On leaving Paris, or how to get a car roof scraped in a parking garage

The Mathieu home in France where we stayed as the then six person Koerner family while on the Ile d'Oléron.

The Mathieu home in France where we stayed as the then six person Koerner family while on the Ile d’Oléron.

Although I lived in the Loire Valley in the 1971-1972 academic year, I somehow never managed to see this jewel of a château.

Although I lived in the Loire Valley in the 1971-1972 academic year, I somehow never managed to see this jewel of a château.

The infamous car, new to the Charles De Gaulle airport in 2002.

The infamous car, new to the Charles De Gaulle airport in 2002.

Sounds kind of crazy. For those of us who have been to and love Paris (how can you not love Paris?), this might be an extremely hard concept to wrap one’s head around. But the Koerners had one Paris departure that was fraught with craziness.

The other day, I was reminded of a situation that occurred a few years ago, before any of our children were married, and we took a family trip to Europe. We were a large group and our trip involved flying to Frankfurt, being chauffeured to Strasbourg, spending the weekend there, taking a train to Paris, spending almost a week there, and then renting a car and driving to the Ile d’Oléron for a wonderful stay in a beautiful home belonging to the extremely generous family of two of my high school advisees.

It was a picture perfect trip of a lifetime. We had an amazing time and despite the fact that my sons are not necessarily big city people, they survived what was affectionately called, “the death march,” AKA Dad’s tour of Paris. The Ile d’Oléron provided a wonderful ‘recovery situation’ from our busy time in Paris.

Our last full day in France was spent in the Loire Valley, Chambord in particular. I cannot remember how many of us were starting to feel ill but several of us, being Christian and yours truly, were feeling on the edge of something.

We were on the road, the main trip to Paris being easy, but I realized why I had avoided driving in France, or more particularly Paris, for so many years.

I am sure that I will get some of the details wrong, it has been almost twenty years, but some of them are disgustingly welded into my neurons.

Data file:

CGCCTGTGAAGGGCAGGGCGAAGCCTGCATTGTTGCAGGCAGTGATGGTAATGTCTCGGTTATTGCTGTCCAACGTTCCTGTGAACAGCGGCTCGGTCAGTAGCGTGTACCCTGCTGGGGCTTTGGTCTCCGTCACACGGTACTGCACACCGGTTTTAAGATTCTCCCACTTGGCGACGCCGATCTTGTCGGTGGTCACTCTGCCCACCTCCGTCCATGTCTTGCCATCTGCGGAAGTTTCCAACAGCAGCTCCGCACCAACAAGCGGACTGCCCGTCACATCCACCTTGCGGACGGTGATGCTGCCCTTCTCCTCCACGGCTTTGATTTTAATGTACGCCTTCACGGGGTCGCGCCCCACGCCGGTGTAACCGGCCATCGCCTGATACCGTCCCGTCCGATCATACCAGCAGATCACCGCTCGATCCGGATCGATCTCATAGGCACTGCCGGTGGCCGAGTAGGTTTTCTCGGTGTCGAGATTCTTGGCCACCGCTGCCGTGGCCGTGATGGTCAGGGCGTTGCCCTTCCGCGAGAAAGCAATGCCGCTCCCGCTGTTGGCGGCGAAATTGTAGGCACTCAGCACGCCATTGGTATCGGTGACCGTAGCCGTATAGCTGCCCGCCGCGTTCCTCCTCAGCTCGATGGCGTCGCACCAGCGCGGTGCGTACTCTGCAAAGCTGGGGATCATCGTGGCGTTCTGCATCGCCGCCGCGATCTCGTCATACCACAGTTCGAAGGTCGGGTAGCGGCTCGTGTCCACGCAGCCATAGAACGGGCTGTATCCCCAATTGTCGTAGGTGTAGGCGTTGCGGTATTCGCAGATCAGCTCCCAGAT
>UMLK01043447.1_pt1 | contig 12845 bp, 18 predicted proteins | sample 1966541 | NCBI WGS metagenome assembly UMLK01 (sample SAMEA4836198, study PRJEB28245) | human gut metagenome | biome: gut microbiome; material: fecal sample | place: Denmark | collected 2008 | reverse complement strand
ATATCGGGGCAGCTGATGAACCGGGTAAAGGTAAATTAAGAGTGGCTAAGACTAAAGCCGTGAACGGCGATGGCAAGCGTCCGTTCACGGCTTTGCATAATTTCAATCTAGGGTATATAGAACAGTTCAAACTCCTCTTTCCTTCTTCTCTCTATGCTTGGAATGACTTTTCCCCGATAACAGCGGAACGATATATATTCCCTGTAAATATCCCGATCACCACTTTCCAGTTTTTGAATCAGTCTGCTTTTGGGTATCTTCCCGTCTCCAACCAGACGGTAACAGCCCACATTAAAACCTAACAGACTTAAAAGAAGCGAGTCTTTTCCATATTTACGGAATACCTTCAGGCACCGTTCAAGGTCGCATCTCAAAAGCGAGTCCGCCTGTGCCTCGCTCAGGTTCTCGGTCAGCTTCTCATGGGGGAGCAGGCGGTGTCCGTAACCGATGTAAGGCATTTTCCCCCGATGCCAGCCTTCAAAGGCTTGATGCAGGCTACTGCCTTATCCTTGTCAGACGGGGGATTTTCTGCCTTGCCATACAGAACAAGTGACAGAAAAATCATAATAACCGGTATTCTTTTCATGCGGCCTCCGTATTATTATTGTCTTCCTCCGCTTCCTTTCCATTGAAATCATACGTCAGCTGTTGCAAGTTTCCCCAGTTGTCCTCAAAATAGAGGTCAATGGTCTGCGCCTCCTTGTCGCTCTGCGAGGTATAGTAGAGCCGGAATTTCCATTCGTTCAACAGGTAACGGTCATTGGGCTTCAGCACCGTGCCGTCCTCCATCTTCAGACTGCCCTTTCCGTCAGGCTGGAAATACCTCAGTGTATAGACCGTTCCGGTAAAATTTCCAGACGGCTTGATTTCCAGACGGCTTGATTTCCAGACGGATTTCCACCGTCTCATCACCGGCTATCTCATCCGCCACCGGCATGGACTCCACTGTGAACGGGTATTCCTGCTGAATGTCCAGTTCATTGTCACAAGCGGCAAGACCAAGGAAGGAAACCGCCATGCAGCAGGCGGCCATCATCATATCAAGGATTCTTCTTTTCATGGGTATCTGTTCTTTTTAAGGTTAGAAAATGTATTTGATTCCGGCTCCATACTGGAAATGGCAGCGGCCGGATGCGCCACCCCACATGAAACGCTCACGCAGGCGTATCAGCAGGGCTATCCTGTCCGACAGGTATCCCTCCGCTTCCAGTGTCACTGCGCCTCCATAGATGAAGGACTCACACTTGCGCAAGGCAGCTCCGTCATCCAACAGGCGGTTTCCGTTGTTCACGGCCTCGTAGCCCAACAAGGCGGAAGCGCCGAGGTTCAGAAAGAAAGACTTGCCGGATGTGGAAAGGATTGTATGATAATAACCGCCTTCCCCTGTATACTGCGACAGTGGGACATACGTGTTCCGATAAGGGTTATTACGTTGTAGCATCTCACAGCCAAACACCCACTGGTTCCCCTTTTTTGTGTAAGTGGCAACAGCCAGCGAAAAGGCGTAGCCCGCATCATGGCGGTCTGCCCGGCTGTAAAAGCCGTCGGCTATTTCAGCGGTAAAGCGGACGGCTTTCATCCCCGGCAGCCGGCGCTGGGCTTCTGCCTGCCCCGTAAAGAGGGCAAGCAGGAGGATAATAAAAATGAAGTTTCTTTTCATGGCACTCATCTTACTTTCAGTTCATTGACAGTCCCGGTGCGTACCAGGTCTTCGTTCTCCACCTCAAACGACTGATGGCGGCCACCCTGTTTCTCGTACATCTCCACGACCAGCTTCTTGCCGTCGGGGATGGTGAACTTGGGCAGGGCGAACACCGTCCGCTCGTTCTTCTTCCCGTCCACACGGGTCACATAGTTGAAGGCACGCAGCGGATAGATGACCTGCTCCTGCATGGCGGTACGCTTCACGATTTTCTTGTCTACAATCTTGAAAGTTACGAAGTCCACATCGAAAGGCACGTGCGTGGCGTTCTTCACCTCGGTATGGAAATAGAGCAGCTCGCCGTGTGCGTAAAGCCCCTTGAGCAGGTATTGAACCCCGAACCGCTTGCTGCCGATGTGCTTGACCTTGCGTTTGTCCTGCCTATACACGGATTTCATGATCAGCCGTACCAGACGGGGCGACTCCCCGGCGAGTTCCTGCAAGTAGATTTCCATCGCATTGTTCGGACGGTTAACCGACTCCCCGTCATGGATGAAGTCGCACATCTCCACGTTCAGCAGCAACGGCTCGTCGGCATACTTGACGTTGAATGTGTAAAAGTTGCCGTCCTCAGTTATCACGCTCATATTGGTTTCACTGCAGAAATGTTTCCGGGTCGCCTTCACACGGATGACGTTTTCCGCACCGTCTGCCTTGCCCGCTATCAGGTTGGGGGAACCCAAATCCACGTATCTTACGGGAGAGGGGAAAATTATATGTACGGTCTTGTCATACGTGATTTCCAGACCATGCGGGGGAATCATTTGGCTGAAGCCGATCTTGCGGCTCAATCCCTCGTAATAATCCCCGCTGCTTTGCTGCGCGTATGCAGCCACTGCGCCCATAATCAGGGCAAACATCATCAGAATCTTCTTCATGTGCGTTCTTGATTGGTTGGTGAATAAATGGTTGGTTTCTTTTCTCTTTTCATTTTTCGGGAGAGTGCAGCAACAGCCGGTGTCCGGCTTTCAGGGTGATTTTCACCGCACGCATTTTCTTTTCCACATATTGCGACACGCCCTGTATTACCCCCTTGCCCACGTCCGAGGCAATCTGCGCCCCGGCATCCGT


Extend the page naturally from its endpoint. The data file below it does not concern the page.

We were on the approach to Paris. The maps and route we had were less than perfectly clear once we were on what I dreaded most, driving the ‘Périphérique,’ the highway encircling the city. Christian was the main navigator and was doing the best job he could but when we needed clarity most, we didn’t get it map-wise. He was at a point of getting closer and closer to losing his stomach contents. I was queasy by this time. Through luck and some quick decisions, we found the exit and then we had to figure out where the booked motel happened to be. I am hazy on finding it but I am guessing that it was less than easy.

We found it and Christian and I dropped our passengers off and set out to drop off the rental car. That was one huge event and we were not feeling great, but Christian was far worse off than I was.

We located the car rental drop off. It was pretty logical, but the rental car we had, one capable of having six people in it, presented issues that we never expected. It was too high to get through the circular, low ceilinged entry into the parking garage. In my total disbelief, I actually moved forward, scraping the roof of the vehicle, never thinking that it was possible.

I put the car in reverse. Christian’s malady was worsening. I had no clue as to what to do. We pulled out and went out into the traffic circle surrounding the Charles De Gaulle airport and I am not even sure where we went. What I do know is that I stopped our vehicle in numerous places, got out, asked questions. I was frantic. I did find people, I did not find a lot of answers. Meanwhile, I got queasier and Christian got closer and closer to tossing his cookies.

I finally found someone who explained to me that this was the strangest thing that had ever happened but apparently our new vehicle was not made to be rented out and returned to the usual rental return location. He told me that we had to go to a different terminal to return the car. I had to totally leave the area and get back into the airport complex and find a new rental return location that would not require my taking the vehicle into the usual airport parking garage return, which only had low clearance for vehicles.

We finally found it, returned the car, one of those moments where it could not have happened sooner, and went to the shuttle area where we could find a way to get to the hotel. This should have been easy, and in fact was, but hampered by the fact that Christian was totally in a near to upchuck state and I was fast approaching it. I think a shuttle came, and as we stood in line, realized that it was full. I begged the driver to let us on, it did not happen. We had to wait for the next one.

We finally got on the next one, I believe. I cannot remember if Christian made it to the motel without ‘losing it.’ I remember that within a short time of our return that I did. Luckily, we went to sleep that night, our last full day in France, and woke up feeling well enough to get on the plane.

That was one heck of an experience!

About Richard Koerner

Sixty something, father, papi, educator, organizer, Francophile, traveler, amateur photographer, gardener, cyclist, kayaker, calligrapher, cinephile, reader, and overall renaissance type human being.
This entry was posted in Cars, Family, Life in general, Odd occurrences, Thoughts and philosophy, Travel. Bookmark the permalink.

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